.value("nameOfService1", value);

2) Factory Recipe Returns a function. Declare with:

  .factory("nameOfService2", ["input-service-name", function(input){
    // some code
    var someIsh = input * input;
    return someIsh;
  }])

3) Service Recipe Returns (or ‘exposes’) an object. There will be two parts to this - the declaration where we name the recipe and associate the object with it, and the object declaration itself. Based on Angular design principles that have trickled into my brain I suppose we keep these separate. Declare with:

  .service("nameOfService3"), ["dependency", MyObject]);
  function MyObject(dependency) {
    this.value = dependency.value,
    this.makeItZero = function(dependency) {
      return dependency * 0;
    }
  }

You can use a factory recipe to accomplish the same thing, and just return the object. So why use the terribly-named Service Service? “The syntax is cleaner” - you don’t need the function declaration in your controller definition. “More Angular” - you can compartmentalize your code better by giving the object declaration a home of its own separate from its inclusion as a service. “The name is too stupid not to use” - Service Service. Doctor Doctor. I love double names unless its Sirhan Sirhan because that guy was a jerk.

4) Provider Recipe Buckle up little Timmy, you are about to see some stuff. The example from LearnAngular where I stole nearly all of this post from has a use case where we have an API key we want to provide without making public. Just like with the Service Service, we want to have the Provider service reference a separate function or object we declare elsewhere.

We declare the Provider recipe like so:

  .provider("nameOfService4", [function() {
    var arg = null;

    this.setArg = function(argString) {
      arg = argString;
    }

    this.$get = [function () {
      return new myFunction(arg);
    }]
  }])

and we have our function declared far far away

  function myFunction(arg) {
    this.arg = arg;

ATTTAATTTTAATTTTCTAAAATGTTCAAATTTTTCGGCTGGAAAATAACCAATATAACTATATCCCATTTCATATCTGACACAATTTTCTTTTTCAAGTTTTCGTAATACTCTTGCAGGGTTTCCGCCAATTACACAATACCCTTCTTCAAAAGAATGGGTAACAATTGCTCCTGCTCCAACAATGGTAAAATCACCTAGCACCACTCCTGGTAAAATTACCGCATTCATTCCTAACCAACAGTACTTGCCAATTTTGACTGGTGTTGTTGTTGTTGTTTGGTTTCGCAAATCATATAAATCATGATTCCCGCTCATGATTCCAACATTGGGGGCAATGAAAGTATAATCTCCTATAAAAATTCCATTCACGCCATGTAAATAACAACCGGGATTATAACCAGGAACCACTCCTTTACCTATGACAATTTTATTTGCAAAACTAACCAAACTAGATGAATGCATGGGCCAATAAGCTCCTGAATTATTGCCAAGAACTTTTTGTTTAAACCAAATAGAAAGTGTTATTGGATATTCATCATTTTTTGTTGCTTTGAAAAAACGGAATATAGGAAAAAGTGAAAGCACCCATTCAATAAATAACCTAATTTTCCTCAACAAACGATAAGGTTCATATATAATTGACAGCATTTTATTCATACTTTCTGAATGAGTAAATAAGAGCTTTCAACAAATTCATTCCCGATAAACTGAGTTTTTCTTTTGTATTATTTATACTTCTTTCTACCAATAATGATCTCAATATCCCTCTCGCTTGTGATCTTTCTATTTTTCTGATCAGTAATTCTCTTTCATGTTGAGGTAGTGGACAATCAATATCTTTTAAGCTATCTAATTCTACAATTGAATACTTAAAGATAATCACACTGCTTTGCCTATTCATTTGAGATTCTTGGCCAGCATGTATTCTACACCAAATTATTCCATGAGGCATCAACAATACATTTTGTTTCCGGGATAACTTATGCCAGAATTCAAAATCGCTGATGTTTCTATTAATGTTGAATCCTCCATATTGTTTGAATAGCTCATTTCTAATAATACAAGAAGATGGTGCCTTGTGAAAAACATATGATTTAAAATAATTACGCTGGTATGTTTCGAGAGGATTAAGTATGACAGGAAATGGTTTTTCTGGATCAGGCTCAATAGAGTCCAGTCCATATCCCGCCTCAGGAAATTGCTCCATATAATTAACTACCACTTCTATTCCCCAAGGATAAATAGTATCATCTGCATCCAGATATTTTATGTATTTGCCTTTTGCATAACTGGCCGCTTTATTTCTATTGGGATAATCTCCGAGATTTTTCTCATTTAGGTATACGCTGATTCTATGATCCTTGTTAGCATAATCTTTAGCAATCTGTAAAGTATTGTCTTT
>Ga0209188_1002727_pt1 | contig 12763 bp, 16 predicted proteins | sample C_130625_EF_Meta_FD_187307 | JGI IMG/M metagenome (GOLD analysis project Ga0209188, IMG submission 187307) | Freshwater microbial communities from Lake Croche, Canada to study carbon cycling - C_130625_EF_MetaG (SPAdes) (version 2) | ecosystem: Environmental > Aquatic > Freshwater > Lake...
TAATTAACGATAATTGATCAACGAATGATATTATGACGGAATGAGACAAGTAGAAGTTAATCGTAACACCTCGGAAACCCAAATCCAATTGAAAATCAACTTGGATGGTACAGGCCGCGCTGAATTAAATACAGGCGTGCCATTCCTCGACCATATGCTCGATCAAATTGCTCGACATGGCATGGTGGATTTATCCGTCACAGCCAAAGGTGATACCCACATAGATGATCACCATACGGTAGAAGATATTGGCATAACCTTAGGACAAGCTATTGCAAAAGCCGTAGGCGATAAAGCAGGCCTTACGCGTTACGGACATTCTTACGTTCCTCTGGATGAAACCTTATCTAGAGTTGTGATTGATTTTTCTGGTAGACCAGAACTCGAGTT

}

What we have done is we set the argument arg once and can reuse it over and over. We also have a new magic term $get that is an Angular function which retrieves the object we are injecting. It introduces a little bit of weirdness reminiscent of Rails naming conventions. In our controller, we can refer to our Provider Service with “myFunctionProvider” - Angular automatically knows that the Provider slapped onto the end refers to the Service, and “myFunction” refers to the object defined by the $get function! So it makes sense if you consider that we want to use different names for the service itself and the output of the service. We need two names so something has got to give.

Unlike other services to date, in the root module we have two steps. First we need to .config the service and in our example call setArg and pass in a value. Second, we need to then assign a variable to the output from $get within the controller scope to use it, within .controller. Refer to this link to see specific syntax.

5) Constant Recipe Turns out you can’t inject constants into configs via services, because configs run by default first, so you are injecting a null. That is why you need Constant Services, which are a special service that can be injected into config().

  .constant("argText", "This is an argument's value");

You would configure the constant alongside the Provider like so:

  angular.module("root", ["services"])
  	.config(["myFunctionProvider", "argText",
  		function (myFunctionProvider, argText) {
  			messageProvider.setText(argText);
  		}])
  ...